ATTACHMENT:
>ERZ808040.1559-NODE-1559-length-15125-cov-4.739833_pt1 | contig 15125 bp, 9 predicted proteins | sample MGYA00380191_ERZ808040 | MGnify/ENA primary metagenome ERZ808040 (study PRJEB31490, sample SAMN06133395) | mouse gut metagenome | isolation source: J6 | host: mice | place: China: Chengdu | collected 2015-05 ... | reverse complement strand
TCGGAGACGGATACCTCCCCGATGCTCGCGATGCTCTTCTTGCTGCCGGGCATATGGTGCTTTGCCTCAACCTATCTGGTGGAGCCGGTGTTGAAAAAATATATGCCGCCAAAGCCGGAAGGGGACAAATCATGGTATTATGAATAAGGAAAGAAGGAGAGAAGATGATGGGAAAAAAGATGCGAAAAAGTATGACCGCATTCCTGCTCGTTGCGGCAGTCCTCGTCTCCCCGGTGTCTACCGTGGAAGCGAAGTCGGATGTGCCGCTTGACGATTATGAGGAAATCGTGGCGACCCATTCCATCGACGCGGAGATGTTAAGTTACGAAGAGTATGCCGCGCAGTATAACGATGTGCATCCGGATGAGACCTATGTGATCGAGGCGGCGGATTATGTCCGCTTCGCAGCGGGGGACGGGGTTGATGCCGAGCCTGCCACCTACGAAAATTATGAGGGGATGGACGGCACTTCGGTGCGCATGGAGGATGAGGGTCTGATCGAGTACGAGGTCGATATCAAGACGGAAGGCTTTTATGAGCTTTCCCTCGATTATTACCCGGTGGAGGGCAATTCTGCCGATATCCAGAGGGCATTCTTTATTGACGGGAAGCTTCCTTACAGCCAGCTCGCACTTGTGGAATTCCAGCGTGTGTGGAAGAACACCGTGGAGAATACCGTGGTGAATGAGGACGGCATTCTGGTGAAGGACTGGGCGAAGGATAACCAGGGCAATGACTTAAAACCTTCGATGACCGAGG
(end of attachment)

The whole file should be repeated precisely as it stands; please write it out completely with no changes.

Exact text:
>ERZ808040.1559-NODE-1559-length-15125-cov-4.739833_pt1 | contig 15125 bp, 9 predicted proteins | sample MGYA00380191_ERZ808040 | MGnify/ENA primary metagenome ERZ808040 (study PRJEB31490, sample SAMN06133395) | mouse gut metagenome | isolation source: J6 | host: mice | place: China: Chengdu | collected 2015-05 ... | reverse complement strand
TCGGAGACGGATACCTCCCCGATGCTCGCGATGCTCTTCTTGCTGCCGGGCATATGGTGCTTTGCCTCAACCTATCTGGTGGAGCCGGTGTTGAAAAAATATATGCCGCCAAAGCCGGAAGGGGACAAATCATGGTATTATGAATAAGGAAAGAAGGAGAGAAGATGATGGGAAAAAAGATGCGAAAAAGTATGACCGCATTCCTGCTCGTTGCGGCAGTCCTCGTCTCCCCGGTGTCTACCGTGGAAGCGAAGTCGGATGTGCCGCTTGACGATTATGAGGAAATCGTGGCGACCCATTCCATCGACGCGGAGATGTTAAGTTACGAAGAGTATGCCGCGCAGTATAACGATGTGCATCCGGATGAGACCTATGTGATCGAGGCGGCGGATTATGTCCGCTTCGCAGCGGGGGACGGGGTTGATGCCGAGCCTGCCACCTACGAAAATTATGAGGGGATGGACGGCACTTCGGTGCGCATGGAGGATGAGGGTCTGATCGAGTACGAGGTCGATATCAAGACGGAAGGCTTTTATGAGCTTTCCCTCGATTATTACCCGGTGGAGGGCAATTCTGCCGATATCCAGAGGGCATTCTTTATTGACGGGAAGCTTCCTTACAGCCAGCTCGCACTTGTGGAATTCCAGCGTGTGTGGAAGAACACCGTGGAGAATACCGTGGTGAATGAGGACGGCATTCTGGTGAAGGACTGGGCGAAGGATAACCAGGGCAATGACTTAAAACCTTCGATGACCGAGG